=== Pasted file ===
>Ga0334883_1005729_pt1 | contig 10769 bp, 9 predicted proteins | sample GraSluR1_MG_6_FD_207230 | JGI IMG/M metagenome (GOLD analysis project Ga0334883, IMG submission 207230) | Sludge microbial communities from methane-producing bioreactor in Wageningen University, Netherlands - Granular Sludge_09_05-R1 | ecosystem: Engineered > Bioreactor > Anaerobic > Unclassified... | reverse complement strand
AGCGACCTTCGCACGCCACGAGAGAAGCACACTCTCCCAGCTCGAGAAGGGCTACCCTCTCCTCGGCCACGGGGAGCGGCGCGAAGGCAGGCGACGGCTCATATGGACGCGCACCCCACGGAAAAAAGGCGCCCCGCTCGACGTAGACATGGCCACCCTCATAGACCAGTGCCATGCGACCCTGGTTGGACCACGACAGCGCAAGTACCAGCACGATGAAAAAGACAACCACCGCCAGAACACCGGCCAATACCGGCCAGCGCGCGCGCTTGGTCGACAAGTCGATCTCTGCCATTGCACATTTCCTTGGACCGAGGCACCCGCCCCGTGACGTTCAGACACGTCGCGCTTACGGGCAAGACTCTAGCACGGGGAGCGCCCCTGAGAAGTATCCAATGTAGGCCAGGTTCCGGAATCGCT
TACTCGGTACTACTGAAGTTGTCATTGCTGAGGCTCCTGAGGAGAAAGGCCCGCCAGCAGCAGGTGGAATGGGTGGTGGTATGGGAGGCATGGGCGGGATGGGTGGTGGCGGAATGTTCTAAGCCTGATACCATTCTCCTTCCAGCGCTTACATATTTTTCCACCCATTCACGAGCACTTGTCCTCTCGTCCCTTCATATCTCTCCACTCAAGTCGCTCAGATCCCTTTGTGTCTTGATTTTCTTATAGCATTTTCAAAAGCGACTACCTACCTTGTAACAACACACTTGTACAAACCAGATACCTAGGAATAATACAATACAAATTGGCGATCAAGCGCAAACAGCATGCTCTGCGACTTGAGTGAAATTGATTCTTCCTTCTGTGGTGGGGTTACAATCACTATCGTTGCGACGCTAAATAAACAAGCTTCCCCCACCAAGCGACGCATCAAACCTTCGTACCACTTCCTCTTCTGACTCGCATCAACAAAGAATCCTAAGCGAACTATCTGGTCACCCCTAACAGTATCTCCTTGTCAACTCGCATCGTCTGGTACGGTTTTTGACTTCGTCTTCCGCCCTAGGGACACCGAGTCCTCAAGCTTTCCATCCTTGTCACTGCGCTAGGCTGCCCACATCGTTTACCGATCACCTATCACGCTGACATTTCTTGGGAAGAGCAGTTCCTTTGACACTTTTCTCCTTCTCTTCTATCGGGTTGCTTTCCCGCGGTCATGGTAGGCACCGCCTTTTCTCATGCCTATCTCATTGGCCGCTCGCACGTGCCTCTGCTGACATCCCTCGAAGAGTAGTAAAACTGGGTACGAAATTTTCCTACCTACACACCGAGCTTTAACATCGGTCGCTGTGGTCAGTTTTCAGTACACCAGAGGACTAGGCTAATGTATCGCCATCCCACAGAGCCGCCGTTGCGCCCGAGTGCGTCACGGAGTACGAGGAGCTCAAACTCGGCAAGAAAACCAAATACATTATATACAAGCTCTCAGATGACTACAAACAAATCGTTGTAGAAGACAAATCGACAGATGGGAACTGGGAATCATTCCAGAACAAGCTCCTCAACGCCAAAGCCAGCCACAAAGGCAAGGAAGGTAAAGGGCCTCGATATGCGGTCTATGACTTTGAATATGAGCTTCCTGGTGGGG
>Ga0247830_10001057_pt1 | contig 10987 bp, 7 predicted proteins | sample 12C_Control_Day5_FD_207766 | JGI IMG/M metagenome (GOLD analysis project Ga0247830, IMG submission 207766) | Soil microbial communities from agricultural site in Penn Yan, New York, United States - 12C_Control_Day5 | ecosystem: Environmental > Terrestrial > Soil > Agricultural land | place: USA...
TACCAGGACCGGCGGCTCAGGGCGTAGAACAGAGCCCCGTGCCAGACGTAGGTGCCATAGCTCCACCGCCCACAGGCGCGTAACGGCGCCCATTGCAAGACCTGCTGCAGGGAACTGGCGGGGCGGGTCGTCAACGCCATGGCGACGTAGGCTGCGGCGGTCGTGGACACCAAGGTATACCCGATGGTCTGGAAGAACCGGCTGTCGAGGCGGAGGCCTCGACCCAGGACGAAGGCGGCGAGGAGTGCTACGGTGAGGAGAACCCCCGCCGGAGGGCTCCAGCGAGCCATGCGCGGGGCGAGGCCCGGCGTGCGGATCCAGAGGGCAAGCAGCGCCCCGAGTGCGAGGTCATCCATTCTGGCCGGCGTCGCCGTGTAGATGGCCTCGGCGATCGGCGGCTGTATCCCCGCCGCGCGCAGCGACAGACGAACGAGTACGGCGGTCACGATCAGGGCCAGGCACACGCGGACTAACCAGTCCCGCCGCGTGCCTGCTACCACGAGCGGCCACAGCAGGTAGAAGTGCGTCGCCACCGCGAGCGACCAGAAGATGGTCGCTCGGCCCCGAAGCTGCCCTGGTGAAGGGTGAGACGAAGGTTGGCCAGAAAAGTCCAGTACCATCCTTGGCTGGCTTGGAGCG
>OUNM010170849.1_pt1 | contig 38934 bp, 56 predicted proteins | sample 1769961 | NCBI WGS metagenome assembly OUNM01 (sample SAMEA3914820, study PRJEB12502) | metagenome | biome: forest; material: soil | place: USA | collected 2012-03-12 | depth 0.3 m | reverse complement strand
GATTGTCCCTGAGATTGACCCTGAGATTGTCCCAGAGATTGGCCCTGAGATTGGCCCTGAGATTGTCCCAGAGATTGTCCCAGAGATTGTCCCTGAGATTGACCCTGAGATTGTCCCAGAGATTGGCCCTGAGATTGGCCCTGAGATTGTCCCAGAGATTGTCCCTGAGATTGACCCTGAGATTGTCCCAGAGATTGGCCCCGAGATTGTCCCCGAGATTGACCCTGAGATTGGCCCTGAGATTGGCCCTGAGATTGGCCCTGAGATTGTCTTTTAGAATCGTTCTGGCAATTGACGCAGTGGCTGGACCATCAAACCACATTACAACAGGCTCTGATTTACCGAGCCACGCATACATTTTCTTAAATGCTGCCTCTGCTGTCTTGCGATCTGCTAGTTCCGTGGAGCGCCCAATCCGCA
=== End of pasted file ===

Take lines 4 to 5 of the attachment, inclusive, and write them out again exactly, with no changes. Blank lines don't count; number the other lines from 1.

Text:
>Ga0247830_10001057_pt1 | contig 10987 bp, 7 predicted proteins | sample 12C_Control_Day5_FD_207766 | JGI IMG/M metagenome (GOLD analysis project Ga0247830, IMG submission 207766) | Soil microbial communities from agricultural site in Penn Yan, New York, United States - 12C_Control_Day5 | ecosystem: Environmental > Terrestrial > Soil > Agricultural land | place: USA...
TACCAGGACCGGCGGCTCAGGGCGTAGAACAGAGCCCCGTGCCAGACGTAGGTGCCATAGCTCCACCGCCCACAGGCGCGTAACGGCGCCCATTGCAAGACCTGCTGCAGGGAACTGGCGGGGCGGGTCGTCAACGCCATGGCGACGTAGGCTGCGGCGGTCGTGGACACCAAGGTATACCCGATGGTCTGGAAGAACCGGCTGTCGAGGCGGAGGCCTCGACCCAGGACGAAGGCGGCGAGGAGTGCTACGGTGAGGAGAACCCCCGCCGGAGGGCTCCAGCGAGCCATGCGCGGGGCGAGGCCCGGCGTGCGGATCCAGAGGGCAAGCAGCGCCCCGAGTGCGAGGTCATCCATTCTGGCCGGCGTCGCCGTGTAGATGGCCTCGGCGATCGGCGGCTGTATCCCCGCCGCGCGCAGCGACAGACGAACGAGTACGGCGGTCACGATCAGGGCCAGGCACACGCGGACTAACCAGTCCCGCCGCGTGCCTGCTACCACGAGCGGCCACAGCAGGTAGAAGTGCGTCGCCACCGCGAGCGACCAGAAGATGGTCGCTCGGCCCCGAAGCTGCCCTGGTGAAGGGTGAGACGAAGGTTGGCCAGAAAAGTCCAGTACCATCCTTGGCTGGCTTGGAGCG